By Kaitlin Steinberg
By Minh T Truong
By Molly Dunn
By Brooke Viggiano
By Kaitlin Steinberg
By Molly Dunn
By Molly Dunn
By Eating Our Words
In every sense of the phrase, eatZi's is a happening kind of place. The high-class take-out at the corner of San Felipe and Post Oak has been open for just over a month now, and all indications are that Houston's haute have warmly welcomed the newcomer. The lines are long, the crowds are dense and the hubbub approaches what you might find in, oh, a mosh pit.
The hordes are flocking to the mecca of what's known in the trade as Home Meal Replacement, a concept that developed from the fact that there's a whole generation of folks out there who don't know how to cook and another that's too time-poor to even try. It's the same market that Yapa and its ilk have been catering to for a few years, but eatZi's is to Yapa as a Randalls Signature Store is to a mom and pop grocery. They basically do the same thing, but at a vastly different scale.
In eatZi's case, what they do is offer up restaurant-quality food that you then take home and reheat. But having visited this Dallas import (the first eatZi's opened 18 months ago in our neighbor to the north) often in the past few weeks, I find myself pondering two questions: Is it possible to be too popular? And is it possible to have too many choices? My answer to each query, at least as far as eatZi's is concerned, is a resounding yes.
At eatZi's, the pace is frenetic, the wait for service lengthy and the parking lot impossibly small -- all, I suspect, by design, and all to add to the ambiance of takeout food emporium as circus. (Want opera at 7 a.m. or chefs behind the grill who shout a merry refrain about the chickens they prepare? EatZi's offers both.) I wonder if, once the novelty diminishes, customers will continue to endure such things. Maybe so -- the Dallas eatZi's is still going strong a year and a half in.
It's not that eatZi's is always chaotic; after a while, I learned that the best time to visit is early in the morning or late at night. At these times, you may actually be able to walk around and get a feeling for what's available, might actually be able to notice the fine selection of wines, beers and fresh flowers and linger over the beautifully displayed produce and other specialty items. You can even enjoy a simple breakfast of cappuccino and croissant. And in the late of the evening, most of what's left (if there is anything left) in the refrigerated counter goes for half price.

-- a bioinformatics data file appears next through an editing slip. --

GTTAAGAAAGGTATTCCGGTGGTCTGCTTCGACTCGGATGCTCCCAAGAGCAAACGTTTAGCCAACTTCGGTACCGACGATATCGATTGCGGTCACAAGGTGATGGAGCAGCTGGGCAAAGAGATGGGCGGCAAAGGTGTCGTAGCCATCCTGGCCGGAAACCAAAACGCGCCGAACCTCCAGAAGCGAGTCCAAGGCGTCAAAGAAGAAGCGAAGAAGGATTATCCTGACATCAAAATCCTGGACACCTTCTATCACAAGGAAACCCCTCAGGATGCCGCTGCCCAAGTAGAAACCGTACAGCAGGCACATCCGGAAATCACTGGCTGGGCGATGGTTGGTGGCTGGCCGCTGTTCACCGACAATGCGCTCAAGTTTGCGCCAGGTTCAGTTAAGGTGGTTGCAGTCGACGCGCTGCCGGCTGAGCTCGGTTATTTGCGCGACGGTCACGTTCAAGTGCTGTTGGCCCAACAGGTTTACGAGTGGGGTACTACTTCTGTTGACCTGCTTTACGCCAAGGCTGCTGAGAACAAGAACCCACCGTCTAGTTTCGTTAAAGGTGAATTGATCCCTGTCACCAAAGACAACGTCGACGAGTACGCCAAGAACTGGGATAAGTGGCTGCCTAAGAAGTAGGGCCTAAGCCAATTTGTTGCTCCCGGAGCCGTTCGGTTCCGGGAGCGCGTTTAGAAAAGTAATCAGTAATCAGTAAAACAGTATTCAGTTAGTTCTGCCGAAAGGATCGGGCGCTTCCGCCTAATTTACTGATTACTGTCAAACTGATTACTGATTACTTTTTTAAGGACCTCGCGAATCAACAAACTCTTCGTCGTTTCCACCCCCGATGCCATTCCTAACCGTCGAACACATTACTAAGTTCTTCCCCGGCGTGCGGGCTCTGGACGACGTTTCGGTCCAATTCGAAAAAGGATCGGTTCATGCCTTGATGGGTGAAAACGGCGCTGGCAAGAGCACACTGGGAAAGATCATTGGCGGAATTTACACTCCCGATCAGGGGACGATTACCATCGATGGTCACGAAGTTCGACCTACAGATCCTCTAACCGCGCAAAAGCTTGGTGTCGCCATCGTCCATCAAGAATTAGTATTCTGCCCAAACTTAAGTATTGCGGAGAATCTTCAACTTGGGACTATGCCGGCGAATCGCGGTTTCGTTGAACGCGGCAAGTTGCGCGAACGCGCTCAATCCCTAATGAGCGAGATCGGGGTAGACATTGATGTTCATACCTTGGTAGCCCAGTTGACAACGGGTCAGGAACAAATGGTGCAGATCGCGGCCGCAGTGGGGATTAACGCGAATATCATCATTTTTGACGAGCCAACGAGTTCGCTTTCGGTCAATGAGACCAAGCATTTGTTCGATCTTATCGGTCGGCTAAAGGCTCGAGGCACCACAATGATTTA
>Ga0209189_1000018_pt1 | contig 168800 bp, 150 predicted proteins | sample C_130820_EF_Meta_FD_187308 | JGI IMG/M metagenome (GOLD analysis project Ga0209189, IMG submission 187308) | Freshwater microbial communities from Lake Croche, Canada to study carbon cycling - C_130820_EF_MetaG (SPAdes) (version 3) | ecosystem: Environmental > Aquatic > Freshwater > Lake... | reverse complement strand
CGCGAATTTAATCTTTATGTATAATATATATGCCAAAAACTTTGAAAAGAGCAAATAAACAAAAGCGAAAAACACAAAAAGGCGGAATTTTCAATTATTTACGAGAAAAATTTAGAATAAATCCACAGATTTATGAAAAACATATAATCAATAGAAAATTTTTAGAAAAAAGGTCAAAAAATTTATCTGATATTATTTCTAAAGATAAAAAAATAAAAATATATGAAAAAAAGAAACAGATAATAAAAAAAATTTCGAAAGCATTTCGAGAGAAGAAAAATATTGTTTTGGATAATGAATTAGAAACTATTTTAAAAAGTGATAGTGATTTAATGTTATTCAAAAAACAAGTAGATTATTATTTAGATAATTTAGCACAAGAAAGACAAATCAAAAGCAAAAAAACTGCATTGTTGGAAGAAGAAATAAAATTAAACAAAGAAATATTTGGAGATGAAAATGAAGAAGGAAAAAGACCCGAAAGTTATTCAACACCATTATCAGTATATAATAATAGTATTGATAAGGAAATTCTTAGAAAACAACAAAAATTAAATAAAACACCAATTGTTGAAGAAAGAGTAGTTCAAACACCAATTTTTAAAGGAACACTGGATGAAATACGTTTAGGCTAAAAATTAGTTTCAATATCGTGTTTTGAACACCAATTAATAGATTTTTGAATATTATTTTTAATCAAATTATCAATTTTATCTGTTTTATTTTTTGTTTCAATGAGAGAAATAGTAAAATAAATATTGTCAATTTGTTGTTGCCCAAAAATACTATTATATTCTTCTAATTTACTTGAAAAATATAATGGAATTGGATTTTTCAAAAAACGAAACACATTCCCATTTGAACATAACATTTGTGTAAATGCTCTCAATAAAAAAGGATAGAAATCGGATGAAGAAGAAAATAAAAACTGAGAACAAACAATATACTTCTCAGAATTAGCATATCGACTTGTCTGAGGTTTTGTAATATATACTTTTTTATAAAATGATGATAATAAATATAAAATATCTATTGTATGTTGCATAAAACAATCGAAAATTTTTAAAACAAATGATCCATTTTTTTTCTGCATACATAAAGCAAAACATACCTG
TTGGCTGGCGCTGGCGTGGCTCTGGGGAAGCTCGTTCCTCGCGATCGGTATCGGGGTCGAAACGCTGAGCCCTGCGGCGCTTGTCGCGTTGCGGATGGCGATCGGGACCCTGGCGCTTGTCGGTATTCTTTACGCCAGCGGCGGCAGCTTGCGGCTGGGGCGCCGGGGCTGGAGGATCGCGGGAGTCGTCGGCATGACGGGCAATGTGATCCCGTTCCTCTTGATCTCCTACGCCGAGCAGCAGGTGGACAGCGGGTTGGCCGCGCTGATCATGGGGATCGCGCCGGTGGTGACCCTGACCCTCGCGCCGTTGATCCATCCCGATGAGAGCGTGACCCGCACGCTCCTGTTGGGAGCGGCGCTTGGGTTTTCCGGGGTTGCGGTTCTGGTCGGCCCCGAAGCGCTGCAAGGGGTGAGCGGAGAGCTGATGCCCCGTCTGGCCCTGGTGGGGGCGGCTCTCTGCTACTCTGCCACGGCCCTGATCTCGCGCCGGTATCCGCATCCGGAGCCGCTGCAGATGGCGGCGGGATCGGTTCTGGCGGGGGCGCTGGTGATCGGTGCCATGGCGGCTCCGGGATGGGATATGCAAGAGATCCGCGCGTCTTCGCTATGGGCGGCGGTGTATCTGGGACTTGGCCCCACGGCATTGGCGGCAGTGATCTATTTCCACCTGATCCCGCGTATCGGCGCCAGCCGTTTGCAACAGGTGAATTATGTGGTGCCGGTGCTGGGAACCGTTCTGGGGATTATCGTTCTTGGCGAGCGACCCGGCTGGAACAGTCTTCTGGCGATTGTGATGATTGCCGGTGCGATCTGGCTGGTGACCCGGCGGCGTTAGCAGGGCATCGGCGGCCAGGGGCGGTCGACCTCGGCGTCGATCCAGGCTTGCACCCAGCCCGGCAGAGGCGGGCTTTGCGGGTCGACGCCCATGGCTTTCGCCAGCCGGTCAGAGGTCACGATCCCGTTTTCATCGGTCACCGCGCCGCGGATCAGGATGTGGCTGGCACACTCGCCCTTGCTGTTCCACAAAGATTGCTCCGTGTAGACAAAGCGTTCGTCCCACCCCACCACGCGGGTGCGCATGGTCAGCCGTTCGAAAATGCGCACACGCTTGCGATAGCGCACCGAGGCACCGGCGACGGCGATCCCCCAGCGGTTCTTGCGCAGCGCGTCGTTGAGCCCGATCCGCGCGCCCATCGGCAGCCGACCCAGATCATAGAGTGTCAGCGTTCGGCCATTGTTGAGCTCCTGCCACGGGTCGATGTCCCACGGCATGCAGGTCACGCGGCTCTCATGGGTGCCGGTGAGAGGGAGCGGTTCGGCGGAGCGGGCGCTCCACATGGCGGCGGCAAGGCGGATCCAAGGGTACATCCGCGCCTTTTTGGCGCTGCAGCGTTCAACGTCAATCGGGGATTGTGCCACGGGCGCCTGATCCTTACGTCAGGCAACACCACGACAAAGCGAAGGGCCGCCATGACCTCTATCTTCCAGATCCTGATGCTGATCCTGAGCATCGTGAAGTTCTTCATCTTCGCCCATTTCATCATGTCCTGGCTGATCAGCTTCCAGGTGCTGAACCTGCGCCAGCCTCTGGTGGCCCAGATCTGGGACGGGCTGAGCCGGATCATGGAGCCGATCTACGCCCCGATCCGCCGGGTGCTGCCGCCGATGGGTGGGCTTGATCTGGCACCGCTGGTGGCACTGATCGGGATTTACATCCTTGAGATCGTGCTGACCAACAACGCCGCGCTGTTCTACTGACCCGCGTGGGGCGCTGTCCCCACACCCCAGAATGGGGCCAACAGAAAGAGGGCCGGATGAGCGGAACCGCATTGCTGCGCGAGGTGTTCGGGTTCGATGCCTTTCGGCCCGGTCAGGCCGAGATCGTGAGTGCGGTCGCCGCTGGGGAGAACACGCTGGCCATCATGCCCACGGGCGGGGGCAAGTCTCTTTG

Alas, every time I visited at more normal hours, I found more cacophony than convenience. It wasn't simply the lines, though they're everywhere -- to get in, to get served, to pay. It was also that the aisles are narrow and crowded with gawkers who know they should buy something but aren't sure just what. The more than 30 toque-wearing chefs add to the hubbub. You can be sure that every time you stop to examine something or ask for a sample of any of the multitude of foods available, you'll be blocking someone. I contemplated that in the amount of time I spent getting in and getting out, I could probably have eaten at a nearby restaurant.
The dazzling arrays of available stuff make decisions hard, a difficulty best seen at the deli counter. On my first visit to eatZi's I was on a tight schedule, and decided to zip in and grab a quick sandwich. Wrong. You don't zip anywhere at eatZi's. Since there were eight people ahead of me and only two servers, I decided to forgo the wait and instead grabbed some teriyaki spring rolls along with some shrimp spring rolls, which were disappointingly dry, as if they had been sitting in a refrigerator for hours (which they had). At the checkout, I asked how early in the morning I could get a sandwich. "As soon as we open," was the reply. Fine. The next day I entered at 7:30 a.m. and headed for the sandwich counter. "We're not quite ready," a server told me. "No problem," I replied. "When will you be ready?" "At ten." And so I left.
When I finally made it to the head of the line on my next visit, I understood why it took so long to be served. There are more than ten different choices of breads and ten different kinds of spreads to put on them, as well as 100 different cheeses and easily 50 different kinds of meats. There is no apparent end to the permutations available. Well, there is some: When I asked for liverwurst as my meat, I was told they didn't have it. When I pointed it out in a deli case just a few feet away, I was informed that I would have to purchase it from the deli counter (one line) then bring it to the sandwich maker (another line). I settled for a pastrami on rye with Swiss, with an ancho chili spread. It was large, and it was delicious. But I still longed for some liverwurst.